We would like to offer Jennifer Cluff’s viewers the opportunity to be the first to access Sheridon’s documentary. Thankyou for keeping his legacy alive.

For those of your viewers, Jennifer, who wish to take advantage of it, I'm having a sheetmusic sale of my own compositions. Just click on these links to learn about a lifetime Two for One Sale if you register (a how to video is here) at my website when purchasing the arrangements in the instrumentation of your choice.

All the best,

Christopher Caliendo 


Sunday, December 18, 2022

Eight Fun-tasies by Slovenian composers

click on photos to enlarge

 New music for flute from Slovenia!! I just love how smart this is. The composers are performing, the flutist is making a professional recording in a live concert, and they are offering the sheetmusic all in one filmed event.  Brilliant! Interesting new music too! I'll let the performer tell you about them. Comments welcome!

 Best, Jen


Written by Matej Zupan

Dear flutists,

I would like to share with you 8 FUNtasies for flute and piano by Slovenian composers from our Concert which happened on Nov.11th, 2022.

Some of FUNtasies are more melodic, some are more rhythmic. It was a great privilege that 6 of the composers were accompanying me at the piano for LIVE performance.

1. Anže ROZMAN: FUNtasy for flute and piano (Sae Lee, piano)

2. Miran JUVAN: FUNtasy for flute and piano (Miran Juvan, piano)

3. Robert KAMPLET: FUNtasy for flute and piano (Robert Kamplet, piano)

4. Tilen SLAKAN: FUNtasy for flute and piano (Tilen Slakan, piano)


5. Leon FIRŠT: FUNtasy for flute and piano (Leon First, piano)

 6. Tine BEC: FUNtasy for flute and piano (Tine Bec, piano)

7. David BEOVIČ: FUNtasy for flute and piano (Sae Lee, piano)

8. Bojan GLAVINA: FUNtasy for flute and piano (Bojan Glavina, piano)

 If you would like to purchase the sheet music for each piece there are links and further information in the description boxes below each Video recording on YouTube. 

Enjoy listening to the FUNtasies. 

Flutistically from Slovenia,

Matej Zupan


Monday, November 14, 2022

Prokofiev Classical Symphony Update


(to enlarge, click on photo)
Dear Flutelovers,
Eleven years ago ago I re-wrote the final movement of Prokofiev's Classical Symphony op. 25, for both flute players to switch to piccolos and play all the high Ds and all the difficult intersecting slurry eighth note bits on piccolo, instead of maiming themselves for months trying to play it the way it is actually written. 
The audible flute solos in the Finale are still on Flute, but the rest is quite relaxing to play comparatively.
And over the years I've received quite a few emails* that say "Whew!! Thanks for saving us HOURS of work Jen!" from grateful amateur players who feel that I've 'saved their bacon' with this easier re-write.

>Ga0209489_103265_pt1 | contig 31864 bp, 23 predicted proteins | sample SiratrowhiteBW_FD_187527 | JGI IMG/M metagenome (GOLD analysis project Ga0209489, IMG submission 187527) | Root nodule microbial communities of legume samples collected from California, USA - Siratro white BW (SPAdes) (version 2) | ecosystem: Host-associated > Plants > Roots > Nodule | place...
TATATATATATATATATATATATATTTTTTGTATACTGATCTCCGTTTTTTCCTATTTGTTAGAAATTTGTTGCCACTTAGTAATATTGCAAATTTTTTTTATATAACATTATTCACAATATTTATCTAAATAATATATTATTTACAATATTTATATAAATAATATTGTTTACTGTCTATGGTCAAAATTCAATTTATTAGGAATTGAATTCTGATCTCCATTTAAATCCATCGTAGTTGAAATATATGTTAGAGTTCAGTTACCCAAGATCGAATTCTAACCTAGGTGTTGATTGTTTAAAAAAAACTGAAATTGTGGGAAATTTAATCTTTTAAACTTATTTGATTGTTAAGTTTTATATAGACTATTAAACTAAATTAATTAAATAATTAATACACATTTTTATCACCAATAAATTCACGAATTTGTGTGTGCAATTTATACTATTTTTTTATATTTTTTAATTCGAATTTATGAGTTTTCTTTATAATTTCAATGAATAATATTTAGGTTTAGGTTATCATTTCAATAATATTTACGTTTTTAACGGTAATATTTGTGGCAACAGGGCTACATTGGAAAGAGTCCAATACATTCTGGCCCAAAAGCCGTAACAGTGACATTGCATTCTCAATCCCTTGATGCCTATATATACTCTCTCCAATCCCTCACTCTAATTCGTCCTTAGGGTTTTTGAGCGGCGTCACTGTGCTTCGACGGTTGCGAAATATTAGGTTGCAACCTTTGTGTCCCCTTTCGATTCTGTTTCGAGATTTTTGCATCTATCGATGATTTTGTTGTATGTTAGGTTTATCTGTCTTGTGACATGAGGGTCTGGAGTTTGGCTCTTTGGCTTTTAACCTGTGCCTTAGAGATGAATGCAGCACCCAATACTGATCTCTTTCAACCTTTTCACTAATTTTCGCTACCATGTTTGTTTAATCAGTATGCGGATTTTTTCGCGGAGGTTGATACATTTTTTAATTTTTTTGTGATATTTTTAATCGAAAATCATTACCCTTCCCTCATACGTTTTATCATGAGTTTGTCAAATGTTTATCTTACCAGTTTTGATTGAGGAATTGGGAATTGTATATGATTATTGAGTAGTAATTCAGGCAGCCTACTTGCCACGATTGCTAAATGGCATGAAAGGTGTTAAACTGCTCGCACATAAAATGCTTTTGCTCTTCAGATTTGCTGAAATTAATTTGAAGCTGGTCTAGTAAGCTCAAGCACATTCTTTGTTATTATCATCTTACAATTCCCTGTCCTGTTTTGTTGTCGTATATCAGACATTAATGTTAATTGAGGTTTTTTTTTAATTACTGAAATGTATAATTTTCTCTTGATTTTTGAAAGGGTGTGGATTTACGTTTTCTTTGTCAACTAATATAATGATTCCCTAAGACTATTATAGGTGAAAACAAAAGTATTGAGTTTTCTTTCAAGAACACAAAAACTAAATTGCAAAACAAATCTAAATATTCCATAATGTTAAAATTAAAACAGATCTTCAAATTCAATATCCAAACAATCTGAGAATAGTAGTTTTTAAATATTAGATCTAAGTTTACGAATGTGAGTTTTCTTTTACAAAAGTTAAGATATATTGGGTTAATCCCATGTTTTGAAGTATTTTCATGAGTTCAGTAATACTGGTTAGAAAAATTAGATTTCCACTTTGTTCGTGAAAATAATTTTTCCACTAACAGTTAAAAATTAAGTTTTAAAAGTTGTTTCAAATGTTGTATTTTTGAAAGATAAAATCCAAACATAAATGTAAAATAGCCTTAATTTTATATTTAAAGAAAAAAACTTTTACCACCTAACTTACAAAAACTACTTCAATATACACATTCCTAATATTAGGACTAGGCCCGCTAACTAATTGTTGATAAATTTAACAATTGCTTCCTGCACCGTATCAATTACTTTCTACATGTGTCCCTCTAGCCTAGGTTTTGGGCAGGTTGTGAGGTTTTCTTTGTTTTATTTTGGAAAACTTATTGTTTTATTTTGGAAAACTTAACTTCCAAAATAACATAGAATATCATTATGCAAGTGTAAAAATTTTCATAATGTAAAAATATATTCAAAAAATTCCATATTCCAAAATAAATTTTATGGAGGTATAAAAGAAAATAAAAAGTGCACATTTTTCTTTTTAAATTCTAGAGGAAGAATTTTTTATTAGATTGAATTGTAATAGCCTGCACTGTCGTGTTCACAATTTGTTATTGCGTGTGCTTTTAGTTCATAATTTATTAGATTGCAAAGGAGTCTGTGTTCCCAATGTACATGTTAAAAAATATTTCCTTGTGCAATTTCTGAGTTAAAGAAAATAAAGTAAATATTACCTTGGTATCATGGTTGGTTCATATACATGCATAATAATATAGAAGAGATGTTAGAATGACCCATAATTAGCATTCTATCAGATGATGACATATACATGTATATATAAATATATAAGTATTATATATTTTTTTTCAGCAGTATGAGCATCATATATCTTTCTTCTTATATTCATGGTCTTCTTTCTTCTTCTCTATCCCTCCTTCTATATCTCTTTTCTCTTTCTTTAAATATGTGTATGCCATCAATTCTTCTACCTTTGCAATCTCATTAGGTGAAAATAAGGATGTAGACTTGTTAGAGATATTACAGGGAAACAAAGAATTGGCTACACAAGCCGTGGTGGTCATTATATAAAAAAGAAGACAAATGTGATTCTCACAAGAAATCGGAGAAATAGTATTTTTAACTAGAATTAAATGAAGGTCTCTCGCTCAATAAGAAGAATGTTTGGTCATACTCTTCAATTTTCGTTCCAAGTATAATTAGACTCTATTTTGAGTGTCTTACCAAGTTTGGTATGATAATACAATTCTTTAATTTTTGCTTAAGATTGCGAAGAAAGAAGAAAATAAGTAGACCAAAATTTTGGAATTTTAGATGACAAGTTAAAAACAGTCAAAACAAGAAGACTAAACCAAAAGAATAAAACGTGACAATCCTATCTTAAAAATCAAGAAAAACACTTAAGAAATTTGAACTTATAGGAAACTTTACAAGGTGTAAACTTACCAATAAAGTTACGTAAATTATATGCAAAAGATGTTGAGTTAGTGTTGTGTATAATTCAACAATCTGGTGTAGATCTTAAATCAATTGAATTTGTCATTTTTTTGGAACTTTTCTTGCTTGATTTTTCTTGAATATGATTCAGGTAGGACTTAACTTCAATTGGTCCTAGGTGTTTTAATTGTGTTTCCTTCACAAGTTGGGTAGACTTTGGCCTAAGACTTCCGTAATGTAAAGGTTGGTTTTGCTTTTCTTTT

So I am pleased that it has worked out! And thanks to the eagle eyes of one player, who emailed today, I even found a bar missing from my original pdf of the parts, and so now have updated the score and parts with several small corrections and my Flute1&2/piccolo pdfs are all new and worth trying out in your own living room! Play along with the videos below and compare and contrast!

 In the emails and comments with thanks* that I've received from flutists trying out this Prokofiev piccolo re-write in performance, apparently, not once has a conductor yet noticed that the flute players were switching instruments. So you never know, the focus may not be on the flutes after all, but on the strings ha ha.
So try it. Just get your piccolo and flute out and learn how to do fast switches in cut time (hint: use your lap) and try out my free pdf parts:

This is the tempo it does go at, so be ready with your quick picc switches: (video starts at fourth mvmt.)

If you want to compare how all this works, and you don't have the parts that Prokofiev originally wrote, here are the original flute parts at IMSLP (you may have to wait 15 second for the free pdf at imslp's Prokofiev op.25 parts library).

We should all be able to focus on the gorgeous flute parts in the first three movements, and be able to have a fun piccolo time in the Finale, at least that's my theory for non-panic-making playing. I mean, what's with pianists-who-avoid-piccolo-switches-in-their-first-symphony-EVER anyway? Don't they know how super-fast we can do it?  (see my photo of Prokofiev at the top of the blogpost to see what I think he's thinking. :>)

My original post was from 2009 with more positive player-feedback in the comments there, and a bit more info. about how and why I did this. And the pdf parts and score links there are all updated too. So help yourselves. 
Now to update the REST of my website, hahahaha. Wow that'll take all winter if I start now! (Some of it is from 2001!! Eeek.)
Best, Jen
Notes from a happy picc-switcher:
* Dear Jen,
A thousand thanks for your excellent transformation of the Flute 1 and Flute 2 parts in the Finale of Prokofiev’s 1st Symphony.  You have saved me and my colleague hours and weeks of work which then in the end would only have produced a less than satisfactory result.  We’ve both taken out our piccolos and used the parts at our last two rehearsals and unless I’m much mistaken, I seem to recall the conductor said “Flutes – Brilliant!” at the end of the movement, having not even noticed that we were playing piccolos.  Now we can relax a little and enjoy the wonderful music, thank you so much. 
With best wishes  H